‘Keep Christ in Christmas’

It takes more than yard signs

Following Masses last weekend at Prince of Peace Church in Bellevue, the Knights of Columbus distributed lawn signs that read “Keep Christ in Christmas.” The yard signs are just one of numerous projects the international Knights of Columbus sponsors as part of their family programs. For example, they also sponsor “Keep Christ in Christmas” poster contests for children. This year’s winners can be seen at bit.ly/KC_Contest.

Illustration by Joe Heller | For The Compass

The challenge of keeping Christ in Christmas has long been on the minds of many church leaders, especially in consumer-oriented societies and in cultures where religious belief is waning. 

Several years ago, the Pew Research Center released a survey reporting that fewer Americans this decade believe in the biblical account of the Nativity. The survey also revealed that fewer people mark Christmas as a religious holiday.

These are troubling revelations for the religious community. While this trend away from “keeping Christ in Christmas” has been going on for quite some time, it can also be viewed as an outreach opportunity.

What exactly did the Pew Research Center study show? Fifty-five percent of 1,503 U.S. adults who responded to a telephone survey said they celebrate Christmas as a religious holiday. This was down from 59% in a similar survey in 2013.

Regarding the biblical Christmas story, a declining number of Americans believe the Gospel accounts reflect historical events.

“One of the most striking changes in recent years involves the share of Americans who say they believe the birth of Jesus occurred as depicted in the Bible,” reported Pew.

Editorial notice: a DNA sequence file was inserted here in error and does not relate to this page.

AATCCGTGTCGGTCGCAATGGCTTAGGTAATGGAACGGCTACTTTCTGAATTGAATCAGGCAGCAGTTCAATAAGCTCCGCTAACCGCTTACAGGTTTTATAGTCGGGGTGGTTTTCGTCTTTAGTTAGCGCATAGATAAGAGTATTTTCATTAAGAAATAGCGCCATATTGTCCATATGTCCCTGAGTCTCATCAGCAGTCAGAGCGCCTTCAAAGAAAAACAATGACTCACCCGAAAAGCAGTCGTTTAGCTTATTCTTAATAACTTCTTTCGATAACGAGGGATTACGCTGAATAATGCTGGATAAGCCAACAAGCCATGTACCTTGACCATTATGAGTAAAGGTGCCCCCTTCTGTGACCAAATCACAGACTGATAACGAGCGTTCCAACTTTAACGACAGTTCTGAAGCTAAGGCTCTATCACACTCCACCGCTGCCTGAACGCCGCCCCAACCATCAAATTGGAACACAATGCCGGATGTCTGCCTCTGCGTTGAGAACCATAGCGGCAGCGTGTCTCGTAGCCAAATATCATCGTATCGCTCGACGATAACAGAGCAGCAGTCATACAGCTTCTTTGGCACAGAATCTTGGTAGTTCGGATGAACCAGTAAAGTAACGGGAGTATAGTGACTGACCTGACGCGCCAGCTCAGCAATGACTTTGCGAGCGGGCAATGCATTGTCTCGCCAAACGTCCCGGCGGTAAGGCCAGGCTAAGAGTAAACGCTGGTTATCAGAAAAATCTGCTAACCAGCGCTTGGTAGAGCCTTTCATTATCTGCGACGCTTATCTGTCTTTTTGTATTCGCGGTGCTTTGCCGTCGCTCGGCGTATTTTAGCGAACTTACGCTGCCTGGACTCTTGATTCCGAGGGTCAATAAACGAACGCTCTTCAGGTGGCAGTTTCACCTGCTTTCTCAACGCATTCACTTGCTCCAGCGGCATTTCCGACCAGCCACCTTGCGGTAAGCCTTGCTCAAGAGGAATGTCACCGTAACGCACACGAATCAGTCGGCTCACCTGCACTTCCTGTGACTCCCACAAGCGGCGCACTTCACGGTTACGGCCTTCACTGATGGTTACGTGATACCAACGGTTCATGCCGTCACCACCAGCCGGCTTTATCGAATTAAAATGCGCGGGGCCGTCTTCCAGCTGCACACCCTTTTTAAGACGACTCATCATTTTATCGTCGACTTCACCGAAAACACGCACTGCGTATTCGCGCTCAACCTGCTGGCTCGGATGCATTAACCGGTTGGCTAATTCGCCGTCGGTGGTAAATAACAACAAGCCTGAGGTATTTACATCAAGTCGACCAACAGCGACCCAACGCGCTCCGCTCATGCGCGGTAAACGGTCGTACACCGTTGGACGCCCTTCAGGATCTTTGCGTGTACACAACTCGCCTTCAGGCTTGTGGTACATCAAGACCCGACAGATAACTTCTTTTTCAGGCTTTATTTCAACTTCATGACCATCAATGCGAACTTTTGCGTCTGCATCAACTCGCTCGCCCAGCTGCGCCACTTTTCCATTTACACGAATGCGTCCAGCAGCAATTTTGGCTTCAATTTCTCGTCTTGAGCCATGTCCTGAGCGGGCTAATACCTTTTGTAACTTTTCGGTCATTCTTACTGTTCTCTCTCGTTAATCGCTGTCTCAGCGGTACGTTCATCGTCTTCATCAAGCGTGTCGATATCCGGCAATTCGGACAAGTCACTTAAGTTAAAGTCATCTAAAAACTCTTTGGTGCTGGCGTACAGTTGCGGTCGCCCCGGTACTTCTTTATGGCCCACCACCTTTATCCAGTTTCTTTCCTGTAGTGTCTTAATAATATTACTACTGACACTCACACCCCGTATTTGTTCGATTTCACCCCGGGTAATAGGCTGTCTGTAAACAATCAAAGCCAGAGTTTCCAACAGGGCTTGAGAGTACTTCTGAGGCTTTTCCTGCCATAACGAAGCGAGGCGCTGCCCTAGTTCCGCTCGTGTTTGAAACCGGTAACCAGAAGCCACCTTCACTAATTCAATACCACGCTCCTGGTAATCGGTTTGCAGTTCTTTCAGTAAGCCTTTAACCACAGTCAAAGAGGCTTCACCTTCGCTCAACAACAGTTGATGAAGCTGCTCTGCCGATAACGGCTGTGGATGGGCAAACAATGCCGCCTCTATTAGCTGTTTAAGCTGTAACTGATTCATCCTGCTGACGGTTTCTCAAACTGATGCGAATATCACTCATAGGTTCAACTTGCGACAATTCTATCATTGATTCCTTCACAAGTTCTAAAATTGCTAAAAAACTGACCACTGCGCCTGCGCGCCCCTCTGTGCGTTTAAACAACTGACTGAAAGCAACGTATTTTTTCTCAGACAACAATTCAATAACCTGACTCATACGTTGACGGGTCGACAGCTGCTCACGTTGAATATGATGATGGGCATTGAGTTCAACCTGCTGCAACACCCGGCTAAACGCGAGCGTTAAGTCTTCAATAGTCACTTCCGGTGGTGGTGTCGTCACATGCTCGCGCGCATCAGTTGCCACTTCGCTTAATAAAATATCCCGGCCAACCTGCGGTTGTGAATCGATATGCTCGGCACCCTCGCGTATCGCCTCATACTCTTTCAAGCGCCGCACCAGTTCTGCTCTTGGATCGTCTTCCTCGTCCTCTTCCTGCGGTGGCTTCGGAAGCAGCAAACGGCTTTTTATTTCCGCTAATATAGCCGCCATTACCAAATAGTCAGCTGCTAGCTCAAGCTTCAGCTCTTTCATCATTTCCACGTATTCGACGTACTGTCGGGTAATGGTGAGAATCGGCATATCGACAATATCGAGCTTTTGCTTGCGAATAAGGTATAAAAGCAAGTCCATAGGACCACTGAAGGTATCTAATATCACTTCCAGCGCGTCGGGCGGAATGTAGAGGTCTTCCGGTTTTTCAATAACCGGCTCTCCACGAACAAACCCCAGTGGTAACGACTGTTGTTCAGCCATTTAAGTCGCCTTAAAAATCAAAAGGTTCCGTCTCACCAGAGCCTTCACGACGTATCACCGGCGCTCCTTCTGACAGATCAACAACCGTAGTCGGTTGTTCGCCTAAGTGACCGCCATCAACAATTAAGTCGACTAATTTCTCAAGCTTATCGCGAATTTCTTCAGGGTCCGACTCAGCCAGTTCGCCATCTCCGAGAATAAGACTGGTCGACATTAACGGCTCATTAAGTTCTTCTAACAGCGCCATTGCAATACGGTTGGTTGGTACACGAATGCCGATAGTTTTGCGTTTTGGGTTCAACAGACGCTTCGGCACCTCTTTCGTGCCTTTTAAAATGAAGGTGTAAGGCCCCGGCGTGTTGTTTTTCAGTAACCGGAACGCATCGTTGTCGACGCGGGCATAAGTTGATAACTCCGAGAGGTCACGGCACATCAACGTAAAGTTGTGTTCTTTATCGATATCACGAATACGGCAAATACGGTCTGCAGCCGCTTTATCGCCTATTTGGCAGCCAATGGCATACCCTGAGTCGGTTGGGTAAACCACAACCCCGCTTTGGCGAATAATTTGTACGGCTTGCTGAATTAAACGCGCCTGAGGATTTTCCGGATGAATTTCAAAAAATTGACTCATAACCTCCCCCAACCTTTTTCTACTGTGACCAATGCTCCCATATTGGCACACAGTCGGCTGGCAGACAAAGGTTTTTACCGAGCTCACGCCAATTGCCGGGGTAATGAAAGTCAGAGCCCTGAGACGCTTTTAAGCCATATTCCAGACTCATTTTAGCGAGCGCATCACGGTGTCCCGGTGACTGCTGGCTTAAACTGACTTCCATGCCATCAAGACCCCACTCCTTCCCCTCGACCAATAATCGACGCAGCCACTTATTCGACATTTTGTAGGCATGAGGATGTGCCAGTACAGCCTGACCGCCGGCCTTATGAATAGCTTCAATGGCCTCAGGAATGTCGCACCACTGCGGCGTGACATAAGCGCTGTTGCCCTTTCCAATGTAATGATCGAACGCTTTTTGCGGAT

Four questions related to the biblical Christmas story were posed. When asked if Jesus was born to a virgin, 66% said they agreed. Other questions were: Baby Jesus was laid in a manger (75% said yes); wise men guided by a star brought Jesus gifts (68% said yes); an angel announced Jesus’ birth to shepherds (67% said yes).

“Overall, 57% of Americans now believe in all four of these elements of the Christmas story, down from 65% in 2014,” reported Pew. The numbers are even lower when viewed by age, with Millennials (those born between early 1980s and mid-1990s) listed at 44% in agreement with all four questions.

Like the star of Bethlehem, which guided the Magi to Jerusalem in search of the newborn king, we are challenged to be beacons of light for others. All around us, people struggle for direction, friendship, hope, meaning, love. Perhaps these needs are reflected in the responses given in the Pew study. When hopelessness, cynicism and doubt creep into one’s life, faith in God can be tested or rejected.

Let’s help turn around the creeping indifference toward the true meaning of Christmas by recognizing the stranger’s knock. Whether it is inviting a friend or family member to Christmas Mass, welcoming new neighbors to the neighborhood with a plate of cookies, or offering a smile and hello to the overworked department store associate, it’s an opportunity to meet Jesus — and introduce Jesus to others.

Christmas is a time to shine the light of hope that comes from a relationship with Jesus. This year, make your Christian presence become someone else’s Christmas present.

Keeping Christ in Christmas starts with introducing him to the world around us.

— Sam Lucero